Survivalist anxiety - again

by David Walker (, Professor of Australian Studies at Deakin University and author of Anxious nation: Australia and the rise of Asia, 1850-1939, University of Queensland Press, Brisbane, 1999, which won the Ernest Scott prize for History in 2001.

A recent two-day symposium at Deakin University invited audience discussion of the Australia-Indonesia relationship with members of a visiting four-person Indonesian delegation. The findings of the ASPI Report attracted comment, as well they might: for around 30 percent of respondents claimed to feel threatened by Indonesia.

Some participants doubted the figures and wondered what could be learnt from such an exercise. Others saw the response as evidence of a persistent undercurrent of anxiety about Asia, cultural baggage left over from the past. Others again felt that it would be wrong to deny the Federal Government a measure of 'credit' for this heightened anxiety, given its persistent campaign over border protection and assorted threats from the north.

Since at least the 1880s Australians have been warned their proximity to Asia posed special dangers. It followed that no European community had more reason to know and understand Asia. At the point that Australia became a nation 'knowing Asia' was linked with 'national survival'. And one of the earliest forms of knowing Asia was 'knowing' that it threatened Australia.

This kind of knowledge satisfies several requirements. It distils 'knowledge of Asia' to an irreducible essence - the rise of Asia threatens the West in general and Australia in particular. Scholars and others might indulge themselves with fancy theorizing but on the street it was sufficient to know that emerging Asia posed a threat. In this way the 'need to know' could be satisfied without having to go to the trouble of studying or understanding Asia.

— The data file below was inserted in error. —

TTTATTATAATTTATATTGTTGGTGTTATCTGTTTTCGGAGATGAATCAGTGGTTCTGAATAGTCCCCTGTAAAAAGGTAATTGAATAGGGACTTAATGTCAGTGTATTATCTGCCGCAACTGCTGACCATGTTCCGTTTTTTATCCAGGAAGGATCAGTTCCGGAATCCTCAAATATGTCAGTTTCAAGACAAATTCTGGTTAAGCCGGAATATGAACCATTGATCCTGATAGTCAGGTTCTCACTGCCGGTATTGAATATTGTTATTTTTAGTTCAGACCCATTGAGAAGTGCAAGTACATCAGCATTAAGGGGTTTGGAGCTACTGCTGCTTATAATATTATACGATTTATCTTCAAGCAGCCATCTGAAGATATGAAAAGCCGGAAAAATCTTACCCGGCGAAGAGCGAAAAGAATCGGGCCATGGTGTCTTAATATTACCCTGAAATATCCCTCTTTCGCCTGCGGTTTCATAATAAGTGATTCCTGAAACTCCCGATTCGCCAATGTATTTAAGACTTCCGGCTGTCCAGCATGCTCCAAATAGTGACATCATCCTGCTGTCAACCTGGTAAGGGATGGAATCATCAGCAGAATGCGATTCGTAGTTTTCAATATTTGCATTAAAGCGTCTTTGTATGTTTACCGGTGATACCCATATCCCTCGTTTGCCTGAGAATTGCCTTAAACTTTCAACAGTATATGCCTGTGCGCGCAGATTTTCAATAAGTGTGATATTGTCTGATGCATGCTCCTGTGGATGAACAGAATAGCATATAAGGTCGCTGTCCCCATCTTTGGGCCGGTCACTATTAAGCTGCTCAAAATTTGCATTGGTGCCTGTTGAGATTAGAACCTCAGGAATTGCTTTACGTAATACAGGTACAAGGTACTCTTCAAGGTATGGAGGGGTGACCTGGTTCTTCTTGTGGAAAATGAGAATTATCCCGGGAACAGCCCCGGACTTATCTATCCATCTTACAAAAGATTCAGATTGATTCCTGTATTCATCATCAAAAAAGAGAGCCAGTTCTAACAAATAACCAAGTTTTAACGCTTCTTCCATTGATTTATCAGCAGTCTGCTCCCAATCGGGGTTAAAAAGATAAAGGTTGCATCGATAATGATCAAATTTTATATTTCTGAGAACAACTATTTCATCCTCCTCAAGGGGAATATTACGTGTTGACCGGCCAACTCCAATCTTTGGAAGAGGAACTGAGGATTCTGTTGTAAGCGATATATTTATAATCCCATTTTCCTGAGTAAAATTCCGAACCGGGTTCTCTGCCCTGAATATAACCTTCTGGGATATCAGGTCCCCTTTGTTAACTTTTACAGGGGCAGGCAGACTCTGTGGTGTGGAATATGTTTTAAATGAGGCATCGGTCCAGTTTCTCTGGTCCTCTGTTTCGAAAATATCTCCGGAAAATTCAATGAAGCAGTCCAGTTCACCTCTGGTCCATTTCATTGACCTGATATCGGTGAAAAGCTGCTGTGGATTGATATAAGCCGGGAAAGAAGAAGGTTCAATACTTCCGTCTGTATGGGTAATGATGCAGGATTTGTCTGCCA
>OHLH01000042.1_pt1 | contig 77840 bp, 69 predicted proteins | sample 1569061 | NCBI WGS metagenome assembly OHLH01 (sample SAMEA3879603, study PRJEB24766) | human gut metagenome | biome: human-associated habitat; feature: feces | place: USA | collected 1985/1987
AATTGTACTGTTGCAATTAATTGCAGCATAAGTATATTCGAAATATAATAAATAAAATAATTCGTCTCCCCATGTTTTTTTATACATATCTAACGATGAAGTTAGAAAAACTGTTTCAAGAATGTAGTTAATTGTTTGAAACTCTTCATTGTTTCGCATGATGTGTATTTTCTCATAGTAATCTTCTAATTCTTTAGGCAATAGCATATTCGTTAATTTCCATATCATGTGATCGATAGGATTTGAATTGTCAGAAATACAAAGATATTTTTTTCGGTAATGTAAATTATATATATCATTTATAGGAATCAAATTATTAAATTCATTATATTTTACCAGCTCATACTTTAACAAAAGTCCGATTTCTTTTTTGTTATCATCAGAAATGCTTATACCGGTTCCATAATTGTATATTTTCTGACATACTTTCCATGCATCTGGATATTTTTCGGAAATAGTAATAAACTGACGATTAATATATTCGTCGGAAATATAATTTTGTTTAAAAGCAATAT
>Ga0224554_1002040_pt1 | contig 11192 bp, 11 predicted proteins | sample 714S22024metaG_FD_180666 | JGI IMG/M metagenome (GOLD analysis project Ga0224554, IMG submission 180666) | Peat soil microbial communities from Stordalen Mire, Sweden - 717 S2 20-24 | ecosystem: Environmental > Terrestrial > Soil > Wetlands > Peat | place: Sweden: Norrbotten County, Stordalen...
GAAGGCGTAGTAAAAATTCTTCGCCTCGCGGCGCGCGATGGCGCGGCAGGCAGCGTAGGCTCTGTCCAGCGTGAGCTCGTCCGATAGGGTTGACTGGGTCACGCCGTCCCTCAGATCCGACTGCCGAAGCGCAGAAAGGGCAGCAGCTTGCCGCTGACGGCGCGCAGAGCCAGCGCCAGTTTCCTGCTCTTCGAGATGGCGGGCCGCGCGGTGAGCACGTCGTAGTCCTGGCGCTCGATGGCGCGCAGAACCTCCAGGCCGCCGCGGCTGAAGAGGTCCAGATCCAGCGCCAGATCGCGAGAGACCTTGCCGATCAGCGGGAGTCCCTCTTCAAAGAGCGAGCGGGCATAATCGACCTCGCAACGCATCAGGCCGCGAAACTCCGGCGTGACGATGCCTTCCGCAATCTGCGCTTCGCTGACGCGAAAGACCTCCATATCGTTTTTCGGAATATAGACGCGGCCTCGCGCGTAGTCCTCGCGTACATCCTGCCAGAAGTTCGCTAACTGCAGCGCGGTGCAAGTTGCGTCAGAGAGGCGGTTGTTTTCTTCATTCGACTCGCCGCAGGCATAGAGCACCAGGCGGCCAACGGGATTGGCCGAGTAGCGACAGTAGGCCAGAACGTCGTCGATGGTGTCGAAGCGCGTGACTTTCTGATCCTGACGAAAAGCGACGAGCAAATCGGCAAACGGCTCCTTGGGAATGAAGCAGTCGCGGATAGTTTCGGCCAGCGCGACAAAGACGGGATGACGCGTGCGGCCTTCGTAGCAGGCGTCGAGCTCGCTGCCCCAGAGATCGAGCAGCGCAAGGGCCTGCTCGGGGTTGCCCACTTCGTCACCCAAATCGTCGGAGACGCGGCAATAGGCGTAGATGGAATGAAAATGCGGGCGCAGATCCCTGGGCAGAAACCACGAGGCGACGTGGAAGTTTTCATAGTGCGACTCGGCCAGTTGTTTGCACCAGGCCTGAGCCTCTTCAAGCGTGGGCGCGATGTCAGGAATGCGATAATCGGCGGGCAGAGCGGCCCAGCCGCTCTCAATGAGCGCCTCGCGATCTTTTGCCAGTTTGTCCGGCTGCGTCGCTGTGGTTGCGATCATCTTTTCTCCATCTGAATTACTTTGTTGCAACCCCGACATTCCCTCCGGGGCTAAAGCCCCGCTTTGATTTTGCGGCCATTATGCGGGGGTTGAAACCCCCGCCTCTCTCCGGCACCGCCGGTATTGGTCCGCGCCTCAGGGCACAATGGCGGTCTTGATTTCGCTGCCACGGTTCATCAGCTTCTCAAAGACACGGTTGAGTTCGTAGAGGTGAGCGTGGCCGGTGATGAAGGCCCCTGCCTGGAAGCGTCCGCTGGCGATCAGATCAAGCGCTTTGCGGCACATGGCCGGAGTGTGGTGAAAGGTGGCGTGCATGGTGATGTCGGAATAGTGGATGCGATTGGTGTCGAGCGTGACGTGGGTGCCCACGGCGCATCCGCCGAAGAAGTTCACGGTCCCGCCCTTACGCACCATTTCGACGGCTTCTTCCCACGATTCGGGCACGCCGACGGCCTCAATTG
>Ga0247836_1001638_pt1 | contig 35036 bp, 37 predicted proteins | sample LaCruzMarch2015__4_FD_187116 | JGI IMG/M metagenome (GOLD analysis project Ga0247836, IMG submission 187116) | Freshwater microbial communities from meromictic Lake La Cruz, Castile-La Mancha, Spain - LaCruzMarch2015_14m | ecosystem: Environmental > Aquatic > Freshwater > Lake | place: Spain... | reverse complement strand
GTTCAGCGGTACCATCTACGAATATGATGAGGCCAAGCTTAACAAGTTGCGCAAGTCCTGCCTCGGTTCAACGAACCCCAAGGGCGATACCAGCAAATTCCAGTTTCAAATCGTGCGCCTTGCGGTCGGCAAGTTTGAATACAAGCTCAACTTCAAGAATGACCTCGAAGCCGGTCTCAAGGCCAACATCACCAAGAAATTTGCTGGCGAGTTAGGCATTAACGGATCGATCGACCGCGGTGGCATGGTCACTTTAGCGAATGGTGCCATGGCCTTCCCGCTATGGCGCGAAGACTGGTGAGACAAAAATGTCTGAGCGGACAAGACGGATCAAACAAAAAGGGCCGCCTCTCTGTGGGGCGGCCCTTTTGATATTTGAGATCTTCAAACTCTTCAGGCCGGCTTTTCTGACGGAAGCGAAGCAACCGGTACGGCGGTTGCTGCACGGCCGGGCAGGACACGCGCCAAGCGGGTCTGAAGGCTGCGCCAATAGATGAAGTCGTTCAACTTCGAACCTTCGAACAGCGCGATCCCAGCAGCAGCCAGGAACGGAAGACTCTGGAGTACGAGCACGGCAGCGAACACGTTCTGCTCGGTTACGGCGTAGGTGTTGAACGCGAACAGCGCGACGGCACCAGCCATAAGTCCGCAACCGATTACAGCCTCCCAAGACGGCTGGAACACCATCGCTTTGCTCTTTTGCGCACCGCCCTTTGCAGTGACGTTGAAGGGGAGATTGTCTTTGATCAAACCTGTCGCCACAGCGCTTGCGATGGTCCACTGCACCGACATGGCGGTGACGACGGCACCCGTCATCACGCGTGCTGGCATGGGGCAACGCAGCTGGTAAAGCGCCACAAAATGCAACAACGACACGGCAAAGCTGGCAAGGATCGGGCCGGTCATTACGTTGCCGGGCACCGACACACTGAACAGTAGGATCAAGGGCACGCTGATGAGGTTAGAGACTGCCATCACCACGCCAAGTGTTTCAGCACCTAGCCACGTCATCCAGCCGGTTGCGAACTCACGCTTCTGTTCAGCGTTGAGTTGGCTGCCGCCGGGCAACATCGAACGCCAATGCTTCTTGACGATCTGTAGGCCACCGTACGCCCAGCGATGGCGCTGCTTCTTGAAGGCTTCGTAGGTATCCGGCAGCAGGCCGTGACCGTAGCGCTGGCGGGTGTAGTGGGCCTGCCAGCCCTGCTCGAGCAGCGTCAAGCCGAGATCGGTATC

This might appear patronizing towards those with anxiety about Asia. It is not. On the contrary, it is critically important that we examine more closely the contexts in which 'Asia' is invoked. What are the cultural foundations of this anxiety? Is it more about 'us' and the conditions of 'our' survival than it is about 'them'? What rhetorical strategies did Arthur Calwell have in mind when he promoted post?war European immigration as Australia's 'second chance at survival'? Why have survivalist anxieties in their various forms proved so culturally durable?

If we accept that knowing Asia is important, it is no less important to know the history of this appeal and the many cultural forms it has taken. How knowing Asia has been presented and promoted in Australia must become an integral facet of Asian studies in Australia.


An executive summary of the ASPI report can be found at

For travel advice to Indonesia, see

For an Indian perspective on the Jakarta blast, see


This month we profile Elaine McKay (, Senior Policy and Management Adviser, Partnership for Gender Equity: Phase II, UNDP, Phnom Penh, Cambodia and a former President of the ASAA.

Q. When did you become interested in studying Asia and why?

A. I boarded with a girl whose parents were doctors in Malaya. Meeting Colombo Plan students from a variety of Asian countries at the University of Melbourne in 1950s broadened this experience. In 1956 the Executive of the Students Representative Council invited delegations from Asian countries to attend the annual meeting of the National Union of Australian University Students. Only the People Republic of China accepted. I shared a room with the female translator. I was also a member of the first and second student delegations to go to Malaya, Singapore and Indonesia in 1956 and 1957. The only course available with Asian content at that time was Economic Geography taught by Donald Fryer and Bob Wilson. I took it in 1957. In 1958, I went to Indonesia as one of the first Australian volunteers under the program initiated by Herb Feith.